This strategy has a five-year time horizon but is intended as a rolling plan that Niagara will revisit each year in order to address changing circumstances that affect the region’s economic performance potential. The challenge will be to navigate the changes with sights set on the constant goal of economic growth. Strategy implementation will begin with the preparation of an “Action Matrix” that will take the action plans to the next level of detail. The matrix will outline: • • • •

The specific tasks that will support each action plan; The individuals/organizations to accomplish each task; Implementation timelines for each action plan; and Performance measurements in relation to each action plan.

With widespread collaboration on the part of business, government and community organizations, Niagara can steer itself into a more prosperous future. The course is charted. The goals are set. The future begins now!



Members of the Economic Growth Strategy Steering Committee that prepared this document are as follows: Damian Goulbourne, Committee Co-Chair Mayor, City of Welland

Dan Patterson President, Niagara College

Hans-Rudi Kroeker, Committee Co-Chair President, Whiting Equipment Canada Inc.

Len Pennachetti President, Cave Spring Cellars Inc.

Julia Kamula Senior Vice President, Operations Osprey Media Group Inc.

Rej Picard Chief Executive Officer, Westbrook Floral Ltd.

Dr. Dragan Matovic Executive Vice President & Director Panoramic Hospitality Inc.

Tony Quirk Alderman, Town of Grimsby

Sheila Morra Councillor, City of St. Catharines

Wayne Redekop Mayor, Town of Fort Erie

Dennis Parass President, Handling Specialty Mfg. Ltd.

Jim Williams Chairman, Niagara Parks Commission



As mentioned earlier in this document, Niagara has tended to lag behind other Ontario centres in six areas: 1) GDP growth; 2) Population growth; 3) Net inmigration; 4) Employment growth; 5) Employment income; and 6) Education levels.

Niagara’s major manufacturing industries are primary metals, motor vehicles, fabricated metals, food and beverages, and machinery. However, most of these industries are struggling. •

Agriculture, while a significantly smaller sector, continues to expand as a result of growth in wineries, greenhouse production, poultry and fruit.

Opening of the Niagara Fallsview Casino Resort in Niagara Falls in June 2004 boosted tourism. However, tourism has also suffered setbacks. Among them: the terrorist attack on the U.S. on September 11, 2001; the outbreak of severe acute respiratory syndrome (SARS); and the appreciation of the Canadian dollar.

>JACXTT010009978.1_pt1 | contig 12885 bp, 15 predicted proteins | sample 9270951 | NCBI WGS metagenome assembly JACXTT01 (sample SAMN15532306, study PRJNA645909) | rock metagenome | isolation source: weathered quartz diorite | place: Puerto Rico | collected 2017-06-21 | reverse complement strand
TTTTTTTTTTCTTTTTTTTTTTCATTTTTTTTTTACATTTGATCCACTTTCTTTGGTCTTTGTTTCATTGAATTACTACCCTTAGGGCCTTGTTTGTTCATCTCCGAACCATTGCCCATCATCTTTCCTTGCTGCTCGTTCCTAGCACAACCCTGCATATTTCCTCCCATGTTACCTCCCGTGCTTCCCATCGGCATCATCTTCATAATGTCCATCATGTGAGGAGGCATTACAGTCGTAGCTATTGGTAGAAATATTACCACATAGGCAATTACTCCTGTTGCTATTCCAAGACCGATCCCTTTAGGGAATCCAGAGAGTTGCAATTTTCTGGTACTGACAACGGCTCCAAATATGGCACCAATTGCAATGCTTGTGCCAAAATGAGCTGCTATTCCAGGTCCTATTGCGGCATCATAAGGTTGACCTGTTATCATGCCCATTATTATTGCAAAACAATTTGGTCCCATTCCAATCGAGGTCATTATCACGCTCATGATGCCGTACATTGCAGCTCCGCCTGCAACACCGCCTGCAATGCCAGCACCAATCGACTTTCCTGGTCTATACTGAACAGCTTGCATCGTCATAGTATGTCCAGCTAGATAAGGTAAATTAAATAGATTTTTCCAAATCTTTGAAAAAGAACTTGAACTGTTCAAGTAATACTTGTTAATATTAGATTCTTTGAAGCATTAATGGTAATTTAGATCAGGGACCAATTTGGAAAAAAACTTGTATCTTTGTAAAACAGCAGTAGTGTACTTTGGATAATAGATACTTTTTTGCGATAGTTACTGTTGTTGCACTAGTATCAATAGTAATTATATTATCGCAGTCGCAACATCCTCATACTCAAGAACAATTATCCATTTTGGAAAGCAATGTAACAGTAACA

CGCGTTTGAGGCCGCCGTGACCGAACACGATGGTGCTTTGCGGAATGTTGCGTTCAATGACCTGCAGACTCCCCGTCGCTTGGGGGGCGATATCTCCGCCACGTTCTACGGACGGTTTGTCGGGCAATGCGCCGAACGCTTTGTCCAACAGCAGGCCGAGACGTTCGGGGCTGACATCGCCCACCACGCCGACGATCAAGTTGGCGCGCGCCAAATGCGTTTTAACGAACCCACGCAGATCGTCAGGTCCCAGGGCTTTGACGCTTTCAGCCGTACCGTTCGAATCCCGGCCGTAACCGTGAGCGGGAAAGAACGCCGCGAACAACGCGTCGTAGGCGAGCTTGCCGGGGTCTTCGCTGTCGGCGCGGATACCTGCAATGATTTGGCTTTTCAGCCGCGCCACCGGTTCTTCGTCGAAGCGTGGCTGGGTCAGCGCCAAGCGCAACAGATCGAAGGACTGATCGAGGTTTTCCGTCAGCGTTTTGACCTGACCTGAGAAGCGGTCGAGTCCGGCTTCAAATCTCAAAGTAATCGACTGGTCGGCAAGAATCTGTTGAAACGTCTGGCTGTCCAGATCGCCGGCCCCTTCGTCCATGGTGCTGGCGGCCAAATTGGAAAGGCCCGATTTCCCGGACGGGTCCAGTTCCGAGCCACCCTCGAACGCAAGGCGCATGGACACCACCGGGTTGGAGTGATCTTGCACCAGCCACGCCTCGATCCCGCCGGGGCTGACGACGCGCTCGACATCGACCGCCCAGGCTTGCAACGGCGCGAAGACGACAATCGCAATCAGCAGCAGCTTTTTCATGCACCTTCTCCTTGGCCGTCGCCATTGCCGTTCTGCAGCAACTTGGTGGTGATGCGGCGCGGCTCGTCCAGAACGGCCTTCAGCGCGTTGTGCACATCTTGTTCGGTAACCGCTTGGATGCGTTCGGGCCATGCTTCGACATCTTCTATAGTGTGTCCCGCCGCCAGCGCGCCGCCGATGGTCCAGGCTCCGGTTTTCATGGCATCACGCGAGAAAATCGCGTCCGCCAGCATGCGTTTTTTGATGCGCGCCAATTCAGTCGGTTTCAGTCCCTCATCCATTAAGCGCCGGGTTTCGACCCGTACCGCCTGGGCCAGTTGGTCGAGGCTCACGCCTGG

This appendix supports these observations. The details below are based on a compilation of data titled Economic Trends in Niagara (Niagara Economic Development Corporation, November 2004). Unless otherwise noted, statistics come from the Census Metropolitan Areas (CMA) Benchmark Summary.

1.0 Growth in Gross Domestic Product The overall GDP performance of St. Catharines/Niagara lags behind that of most other Ontario centers in the CMA Benchmark Summary. St. Catharines/Niagara ranked seventh of 10 Ontario centres in GDP growth from 1997 to 2003.

The Centre for Spatial Economics estimates Niagara’s total GDP for 2003 at about $14 billion, with manufacturing, finance and trade representing the largest portions of the total. In 2001, Niagara’s GDP dropped by about $1 billion, to $13.2 billion from $14.1 billion in 2000. Recovery from this economic recession was still under way in 2003, as GDP had yet to match or exceed the 2000 level of $14.1 billion. Many factors affect GDP. Here are some sectoral highlights specific to Niagara: • Manufacturing is the region’s single largest sector, contributing almost 21 per cent to total GDP. 17

2.0 Population Growth Again according to the CMA Benchmark Summary, Niagara ranked eighth of 10 Ontario centres in population growth from 1996 to 2001.

Niagara’s population is growing, but very slowly.

Niagara’s total population in 2001 was 426,500. By 2003 (the most recently available statistic), it had yet to reach 430,000.

3.0 Net In-Migration Niagara ranked eighth of ten Ontario centers in net inmigration from 1996 to 2002. •

Net in-migration is Niagara’s primary population driver. In-migration into the region is occurring, but


only at a modest pace. From 1996 to 2001, Niagara’s net in-migration was only 2.4 per cent. •

The pace of in-migration to Niagara is modest because of the relatively slow pace of job creation in the region. Meanwhile, youth are leaving the area.

4.0 Employment Growth

5.0 Employment Income

Niagara ranked eighth of 10 Ontario CMAs in employment growth from 1996 to 2001.

Niagara ranked eighth of 10 Ontario CMAs in total employment income from 1996 to 2002.

During this period, employment in St. Catharines/Niagara increased by 10.4 per cent. By comparison, Toronto’s employment level increased by 20.5 per cent.